Dunleavy: My first instinct would be to bury a N95 for safekeeping (just kidding!). I’d include a copy of Ruthven’s “Essential Examination” and ask them to keep the art of physical exam alive, one I learned dearly and wholeheartedly as a medical student at The Royal College of Surgeons in Ireland. I’d include a guide to telemedicine, so they could ponder our earnest attempts at what would surely be a dated technology by then. I would include the NY Times front page article, “U.S. Deaths Near 100,000, An Incalculable Loss” from May 24, 2020 as a reminder of the insurmountable loss from the COVID-19 pandemic and an acknowledgement of the effect of the pandemic on our residency training, our mental health and the future of medicine. I’d also include the New Yorker magazine cover from November 16, 2020, Pascal Campion’s “Hope Again” highlighting a poignant change in US history following the election of Joe Biden and Kamala Harris to office and the promise of hope amidst a crisis of conscious.
Peschansky: Physicians are always bumping up against the edge of the unknown - even after thousands of years and improvement rapidly, every specialty deals with mystery cases. Then imagine a new and infectious disease, spreading rapidly, and trainees at the forefront of its treatment daily! There was no expert attending to turn to. We trusted in our observations and our colleagues and adapted minute to minute. As a resident, you have a special relationship with your colleagues. In the best of years, it is a trying, but shared experience, both in terms of clinical experiences and in how it shapes your personal growth. Now imagine being cut off from that group - barely seeing your friends' faces when you need that smile most, unable to share a bonding session due to distancing. We made do with Zoom and texting, but missed the hugs and moments outside of work together. Our learning was affected too. When one condition colors every differential diagnosis for the better part of a year, when conferences are all remote, when treatment is delayed or restricted - we see medicine in a different light than generations before us. We tried to remember this is not the norm.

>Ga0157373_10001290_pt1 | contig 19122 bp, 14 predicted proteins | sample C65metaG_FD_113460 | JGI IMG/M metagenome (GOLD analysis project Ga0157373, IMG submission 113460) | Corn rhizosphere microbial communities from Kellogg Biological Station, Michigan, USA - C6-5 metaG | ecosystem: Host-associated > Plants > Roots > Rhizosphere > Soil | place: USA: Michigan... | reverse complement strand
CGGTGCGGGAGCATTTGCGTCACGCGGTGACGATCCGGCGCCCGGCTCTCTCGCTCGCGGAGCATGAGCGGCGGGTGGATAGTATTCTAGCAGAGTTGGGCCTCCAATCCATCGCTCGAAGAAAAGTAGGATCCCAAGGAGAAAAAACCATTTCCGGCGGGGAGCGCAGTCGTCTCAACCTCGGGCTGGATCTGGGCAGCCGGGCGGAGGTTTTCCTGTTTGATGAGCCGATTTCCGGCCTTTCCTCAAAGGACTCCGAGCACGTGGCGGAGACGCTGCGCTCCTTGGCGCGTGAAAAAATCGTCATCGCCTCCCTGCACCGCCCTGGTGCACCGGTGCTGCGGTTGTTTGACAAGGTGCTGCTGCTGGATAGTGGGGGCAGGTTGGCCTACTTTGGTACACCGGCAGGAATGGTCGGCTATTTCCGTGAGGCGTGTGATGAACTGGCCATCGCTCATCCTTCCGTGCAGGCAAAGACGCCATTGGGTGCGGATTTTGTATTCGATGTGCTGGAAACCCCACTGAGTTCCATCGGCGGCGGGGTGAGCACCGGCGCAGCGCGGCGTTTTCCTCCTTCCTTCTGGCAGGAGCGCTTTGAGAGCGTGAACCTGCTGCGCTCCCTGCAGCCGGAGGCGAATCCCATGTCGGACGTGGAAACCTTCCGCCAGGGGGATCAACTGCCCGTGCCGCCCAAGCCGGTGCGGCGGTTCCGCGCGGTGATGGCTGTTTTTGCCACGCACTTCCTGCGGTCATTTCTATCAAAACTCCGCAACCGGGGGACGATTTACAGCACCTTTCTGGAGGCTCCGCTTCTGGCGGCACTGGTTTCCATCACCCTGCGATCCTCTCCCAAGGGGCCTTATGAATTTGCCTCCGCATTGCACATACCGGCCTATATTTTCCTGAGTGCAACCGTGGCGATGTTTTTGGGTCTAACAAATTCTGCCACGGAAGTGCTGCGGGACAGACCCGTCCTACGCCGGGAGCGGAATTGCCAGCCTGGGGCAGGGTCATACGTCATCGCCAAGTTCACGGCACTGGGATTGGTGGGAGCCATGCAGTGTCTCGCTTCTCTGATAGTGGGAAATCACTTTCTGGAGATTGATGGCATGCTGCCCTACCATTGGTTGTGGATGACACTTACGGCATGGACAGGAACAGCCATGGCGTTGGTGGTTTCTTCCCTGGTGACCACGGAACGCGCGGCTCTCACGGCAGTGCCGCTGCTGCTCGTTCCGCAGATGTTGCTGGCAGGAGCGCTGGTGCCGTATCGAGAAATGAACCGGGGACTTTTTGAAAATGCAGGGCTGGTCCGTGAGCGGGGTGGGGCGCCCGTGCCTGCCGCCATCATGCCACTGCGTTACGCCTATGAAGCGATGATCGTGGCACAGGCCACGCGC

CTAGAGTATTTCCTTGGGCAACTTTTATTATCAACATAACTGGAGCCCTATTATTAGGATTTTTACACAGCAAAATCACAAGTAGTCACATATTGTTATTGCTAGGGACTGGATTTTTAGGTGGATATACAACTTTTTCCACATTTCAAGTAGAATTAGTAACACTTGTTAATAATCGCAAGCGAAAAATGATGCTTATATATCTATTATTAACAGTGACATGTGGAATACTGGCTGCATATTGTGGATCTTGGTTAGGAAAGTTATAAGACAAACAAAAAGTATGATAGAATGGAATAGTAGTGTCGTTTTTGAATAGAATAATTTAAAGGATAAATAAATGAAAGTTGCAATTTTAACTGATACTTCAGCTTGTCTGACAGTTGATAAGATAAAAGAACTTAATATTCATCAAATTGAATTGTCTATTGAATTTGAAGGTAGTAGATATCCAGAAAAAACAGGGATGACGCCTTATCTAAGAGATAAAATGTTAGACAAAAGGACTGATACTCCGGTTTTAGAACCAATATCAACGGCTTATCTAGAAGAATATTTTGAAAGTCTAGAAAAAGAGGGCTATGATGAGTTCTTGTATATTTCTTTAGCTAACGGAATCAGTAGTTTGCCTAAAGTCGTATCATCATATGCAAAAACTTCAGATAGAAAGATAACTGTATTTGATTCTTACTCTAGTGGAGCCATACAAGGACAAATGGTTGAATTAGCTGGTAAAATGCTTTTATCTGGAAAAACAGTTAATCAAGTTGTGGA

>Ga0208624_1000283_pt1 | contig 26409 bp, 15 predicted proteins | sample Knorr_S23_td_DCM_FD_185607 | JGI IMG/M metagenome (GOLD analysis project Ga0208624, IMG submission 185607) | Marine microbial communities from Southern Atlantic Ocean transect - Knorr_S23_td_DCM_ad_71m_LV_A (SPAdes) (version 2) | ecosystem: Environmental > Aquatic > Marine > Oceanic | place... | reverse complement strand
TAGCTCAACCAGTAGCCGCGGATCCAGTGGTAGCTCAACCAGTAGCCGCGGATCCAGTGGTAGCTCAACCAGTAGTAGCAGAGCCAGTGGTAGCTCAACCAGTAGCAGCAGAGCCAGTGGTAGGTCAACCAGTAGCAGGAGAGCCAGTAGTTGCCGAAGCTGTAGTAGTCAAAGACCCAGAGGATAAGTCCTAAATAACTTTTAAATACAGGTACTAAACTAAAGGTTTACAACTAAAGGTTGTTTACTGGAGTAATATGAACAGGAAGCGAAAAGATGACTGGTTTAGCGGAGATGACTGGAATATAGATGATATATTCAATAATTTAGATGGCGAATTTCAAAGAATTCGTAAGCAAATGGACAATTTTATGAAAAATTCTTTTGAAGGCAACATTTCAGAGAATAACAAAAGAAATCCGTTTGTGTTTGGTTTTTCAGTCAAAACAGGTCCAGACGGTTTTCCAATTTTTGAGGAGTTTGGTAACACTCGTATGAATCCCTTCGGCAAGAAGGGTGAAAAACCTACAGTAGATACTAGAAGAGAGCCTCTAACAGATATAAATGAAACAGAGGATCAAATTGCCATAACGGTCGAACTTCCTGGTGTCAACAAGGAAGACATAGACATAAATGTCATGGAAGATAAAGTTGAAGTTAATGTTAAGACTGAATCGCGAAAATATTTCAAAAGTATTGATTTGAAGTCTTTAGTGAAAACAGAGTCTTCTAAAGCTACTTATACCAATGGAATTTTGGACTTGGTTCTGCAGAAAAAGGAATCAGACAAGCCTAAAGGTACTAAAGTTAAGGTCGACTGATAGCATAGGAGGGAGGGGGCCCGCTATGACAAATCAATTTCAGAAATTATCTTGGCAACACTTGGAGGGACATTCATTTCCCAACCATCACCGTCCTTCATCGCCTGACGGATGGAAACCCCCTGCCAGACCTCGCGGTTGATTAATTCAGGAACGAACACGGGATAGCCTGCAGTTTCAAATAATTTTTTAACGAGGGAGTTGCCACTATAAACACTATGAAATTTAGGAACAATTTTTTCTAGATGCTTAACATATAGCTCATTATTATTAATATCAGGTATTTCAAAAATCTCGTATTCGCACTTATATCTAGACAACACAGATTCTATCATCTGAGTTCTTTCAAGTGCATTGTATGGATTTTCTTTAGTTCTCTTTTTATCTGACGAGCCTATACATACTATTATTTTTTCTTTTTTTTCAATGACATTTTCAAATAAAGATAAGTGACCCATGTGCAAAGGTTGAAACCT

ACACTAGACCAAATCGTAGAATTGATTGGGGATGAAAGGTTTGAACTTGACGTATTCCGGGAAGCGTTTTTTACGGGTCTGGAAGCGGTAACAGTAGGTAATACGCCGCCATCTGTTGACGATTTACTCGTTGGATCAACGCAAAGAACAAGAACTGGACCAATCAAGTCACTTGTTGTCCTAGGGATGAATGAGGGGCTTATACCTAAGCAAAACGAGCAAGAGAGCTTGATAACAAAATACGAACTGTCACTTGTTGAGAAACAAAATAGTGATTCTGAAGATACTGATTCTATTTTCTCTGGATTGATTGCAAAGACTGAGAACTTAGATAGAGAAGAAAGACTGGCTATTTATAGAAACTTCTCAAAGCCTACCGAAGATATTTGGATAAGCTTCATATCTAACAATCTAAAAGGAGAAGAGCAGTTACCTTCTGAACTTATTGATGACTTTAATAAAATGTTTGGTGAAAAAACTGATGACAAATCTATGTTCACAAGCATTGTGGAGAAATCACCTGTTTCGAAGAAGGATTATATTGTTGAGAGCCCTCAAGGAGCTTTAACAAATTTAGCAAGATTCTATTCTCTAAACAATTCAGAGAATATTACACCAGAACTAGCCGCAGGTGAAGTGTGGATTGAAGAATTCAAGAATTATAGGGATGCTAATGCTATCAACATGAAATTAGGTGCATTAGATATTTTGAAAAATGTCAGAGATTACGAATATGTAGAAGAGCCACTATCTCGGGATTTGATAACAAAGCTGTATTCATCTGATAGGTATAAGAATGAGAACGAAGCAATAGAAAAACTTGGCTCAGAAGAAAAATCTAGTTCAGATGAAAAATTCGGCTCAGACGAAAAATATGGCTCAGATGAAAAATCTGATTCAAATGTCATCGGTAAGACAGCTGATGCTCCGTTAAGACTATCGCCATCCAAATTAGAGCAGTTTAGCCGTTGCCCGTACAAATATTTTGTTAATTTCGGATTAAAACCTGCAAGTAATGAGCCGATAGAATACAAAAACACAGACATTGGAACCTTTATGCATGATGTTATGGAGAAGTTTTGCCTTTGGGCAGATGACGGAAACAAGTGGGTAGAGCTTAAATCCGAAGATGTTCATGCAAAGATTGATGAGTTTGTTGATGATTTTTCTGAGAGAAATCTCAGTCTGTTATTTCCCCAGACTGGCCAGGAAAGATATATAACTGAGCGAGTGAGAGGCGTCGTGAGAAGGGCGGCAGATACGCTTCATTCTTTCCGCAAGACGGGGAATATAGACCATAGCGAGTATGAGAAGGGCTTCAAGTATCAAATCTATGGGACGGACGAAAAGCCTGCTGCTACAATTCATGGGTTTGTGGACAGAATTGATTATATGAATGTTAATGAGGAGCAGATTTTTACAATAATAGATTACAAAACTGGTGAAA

Can you describe what training at Mount Sinai has meant to you in your development as a physician? Any words of wisdom for those new trainees that will be joining us in the coming weeks?
Dunleavy: Mount Sinai Hospital has made me the physician I am today. I never imagined the trials and tribulations I would face as a resident during a global pandemic, but the lessons I’ve learned will stay with me throughout my career. As I move forward to fellowship in Gastroenterology, I know I am capable of embracing uncertainty to foster a learning environment that allows me to thrive. Strong female leaders like Barbara Murphy, MD and Emily Gallagher, MD have shown me the strength of being a woman in medicine. I've learned to always do the right thing, even if it’s the harder or less liked thing. Quality patient care depends on your self-respect and it's important to take care of your people.
As you begin your next step into residency at Mount Sinai, I urge you to value connection and find flow in your work. Know you can always ask for more support. Cherish a world outside of medicine and find a place to escape. Take on new challenges, but learn your boundaries. When in doubt – see the patient, speak to the family member, call the attending and always ask for help when you need it. And please, always introduce yourself when you walk into a room :)
Peschansky: Mount Sinai is a treasure trove of experts and knowledge. Being surrounded by deeply committed, intelligent and hardworking colleagues pushed me to be better. The different practice sites - East Harlem/Upper East Side, Elmhurst, the Bronx - provided opportunities for service and to play an important role in the community through one of the most trying times in recent New York City history. The tenacity and creativity of Mount Sinai house staff is irreplaceable, and I hope to continue in that spirit.